ENP Volunteer Reflects on Winter Break at Heftziba Community Center

For my Winter break from Binghamton University, I decided to do something a little bit different than the average Spring break in Mexico or the Bahamas. I came to the beautiful land of Israel. As this season turned out to produce one of the biggest snowstorms Israel has seen in twenty years, I was most definitely not soaking up the sun on a warm beachfront. However, I was still enjoying myself experiencing my first snowfall in Jerusalem while interning with the Ethiopian National Project.

I spent my time volunteering at the Heftziba Community Center in Netanya, which was created by ENP as a Youth Outreach Center in a caravan on the grounds of an elementary school. The highly successful ENP Youth Outreach Center was later transformed into what it is today—a full fledged Community Center with an after school program including learning English, homework help, Tsofim (Scouts) youth group planned activities, and an authentic Ethiopian dance class. There are a plethora of daily options for the kids, from playing sports on the outdoor basketball court, and I was lucky enough to participate in many of the activities throughout my time interning at the center.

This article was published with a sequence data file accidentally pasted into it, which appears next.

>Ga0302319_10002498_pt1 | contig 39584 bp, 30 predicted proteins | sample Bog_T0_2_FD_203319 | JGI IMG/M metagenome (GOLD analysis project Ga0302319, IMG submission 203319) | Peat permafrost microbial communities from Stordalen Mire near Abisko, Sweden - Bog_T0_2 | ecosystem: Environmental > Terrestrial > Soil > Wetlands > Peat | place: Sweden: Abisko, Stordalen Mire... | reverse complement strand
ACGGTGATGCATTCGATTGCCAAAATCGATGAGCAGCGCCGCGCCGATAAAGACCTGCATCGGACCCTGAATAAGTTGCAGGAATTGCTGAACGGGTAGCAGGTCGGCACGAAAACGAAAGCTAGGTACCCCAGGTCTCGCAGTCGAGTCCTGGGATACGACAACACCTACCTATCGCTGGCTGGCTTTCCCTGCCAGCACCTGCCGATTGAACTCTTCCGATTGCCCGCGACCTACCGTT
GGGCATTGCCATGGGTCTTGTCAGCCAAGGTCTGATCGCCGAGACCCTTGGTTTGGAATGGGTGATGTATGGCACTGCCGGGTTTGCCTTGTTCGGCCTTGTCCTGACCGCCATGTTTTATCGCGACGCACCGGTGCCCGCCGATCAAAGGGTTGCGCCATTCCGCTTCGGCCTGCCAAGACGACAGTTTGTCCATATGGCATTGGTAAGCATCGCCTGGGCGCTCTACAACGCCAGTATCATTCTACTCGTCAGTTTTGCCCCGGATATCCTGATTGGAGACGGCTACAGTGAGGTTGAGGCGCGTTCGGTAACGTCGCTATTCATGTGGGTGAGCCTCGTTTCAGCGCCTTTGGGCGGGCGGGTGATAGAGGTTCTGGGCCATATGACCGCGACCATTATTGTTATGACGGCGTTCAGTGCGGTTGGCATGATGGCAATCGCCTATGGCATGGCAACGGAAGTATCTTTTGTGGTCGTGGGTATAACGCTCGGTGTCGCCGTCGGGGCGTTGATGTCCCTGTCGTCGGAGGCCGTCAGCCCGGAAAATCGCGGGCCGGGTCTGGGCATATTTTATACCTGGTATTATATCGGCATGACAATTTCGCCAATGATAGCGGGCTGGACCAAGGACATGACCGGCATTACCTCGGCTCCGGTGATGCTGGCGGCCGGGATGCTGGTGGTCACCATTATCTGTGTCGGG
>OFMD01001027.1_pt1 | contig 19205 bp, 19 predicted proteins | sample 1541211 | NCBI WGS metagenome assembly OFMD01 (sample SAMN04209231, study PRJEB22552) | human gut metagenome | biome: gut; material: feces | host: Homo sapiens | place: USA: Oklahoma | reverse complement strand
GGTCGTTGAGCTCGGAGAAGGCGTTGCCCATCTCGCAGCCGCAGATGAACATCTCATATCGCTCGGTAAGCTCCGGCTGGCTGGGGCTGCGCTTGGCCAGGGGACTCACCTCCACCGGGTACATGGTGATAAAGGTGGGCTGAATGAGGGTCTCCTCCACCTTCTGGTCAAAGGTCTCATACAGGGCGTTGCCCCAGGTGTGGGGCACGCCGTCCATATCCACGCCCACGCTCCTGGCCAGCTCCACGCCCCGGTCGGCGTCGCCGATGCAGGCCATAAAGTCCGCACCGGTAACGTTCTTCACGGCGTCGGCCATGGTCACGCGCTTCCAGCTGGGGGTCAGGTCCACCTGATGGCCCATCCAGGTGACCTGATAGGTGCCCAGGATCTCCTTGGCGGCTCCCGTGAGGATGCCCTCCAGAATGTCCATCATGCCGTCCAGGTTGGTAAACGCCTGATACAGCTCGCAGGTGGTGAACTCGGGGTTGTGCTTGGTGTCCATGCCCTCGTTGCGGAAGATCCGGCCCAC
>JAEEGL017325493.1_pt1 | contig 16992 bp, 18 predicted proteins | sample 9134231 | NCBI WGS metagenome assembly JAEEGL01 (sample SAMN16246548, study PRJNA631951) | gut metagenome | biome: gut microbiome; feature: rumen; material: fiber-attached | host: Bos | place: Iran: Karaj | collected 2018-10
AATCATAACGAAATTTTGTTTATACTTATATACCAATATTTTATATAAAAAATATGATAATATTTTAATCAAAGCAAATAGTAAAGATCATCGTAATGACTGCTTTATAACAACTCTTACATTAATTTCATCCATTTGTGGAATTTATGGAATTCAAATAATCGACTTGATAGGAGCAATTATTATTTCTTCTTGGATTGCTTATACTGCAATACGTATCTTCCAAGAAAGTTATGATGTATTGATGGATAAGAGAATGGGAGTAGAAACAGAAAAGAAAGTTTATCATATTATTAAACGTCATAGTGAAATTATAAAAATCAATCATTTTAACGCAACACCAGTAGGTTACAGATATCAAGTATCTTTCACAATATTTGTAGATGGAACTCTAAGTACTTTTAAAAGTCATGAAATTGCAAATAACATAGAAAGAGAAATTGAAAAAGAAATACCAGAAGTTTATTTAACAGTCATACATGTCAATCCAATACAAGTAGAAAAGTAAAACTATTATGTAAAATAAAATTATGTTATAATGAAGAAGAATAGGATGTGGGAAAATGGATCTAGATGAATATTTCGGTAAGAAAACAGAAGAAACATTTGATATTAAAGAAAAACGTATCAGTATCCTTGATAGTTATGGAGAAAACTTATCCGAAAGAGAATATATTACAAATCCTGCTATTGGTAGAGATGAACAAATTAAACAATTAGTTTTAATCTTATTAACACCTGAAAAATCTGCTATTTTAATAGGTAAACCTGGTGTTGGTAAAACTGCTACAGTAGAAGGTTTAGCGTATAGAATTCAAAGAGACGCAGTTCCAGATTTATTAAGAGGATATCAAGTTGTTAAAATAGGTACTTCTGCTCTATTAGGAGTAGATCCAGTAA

During my arrival to the Heftziba Community Center, I was met by Avi Talala, the coordinator of the community center. I toured the building, which looked newly remodeled with offices, classrooms, and an Ethiopian heritage room, where there was clothing hung in an open closet, artifacts, musical instruments, and art and photos displayed on the walls of places in Ethiopia. It was wonderful to see a room like this, acting as a miniature museum for the kids to be able to experience their culture and continue their traditions after moving from Ethiopia to Israel.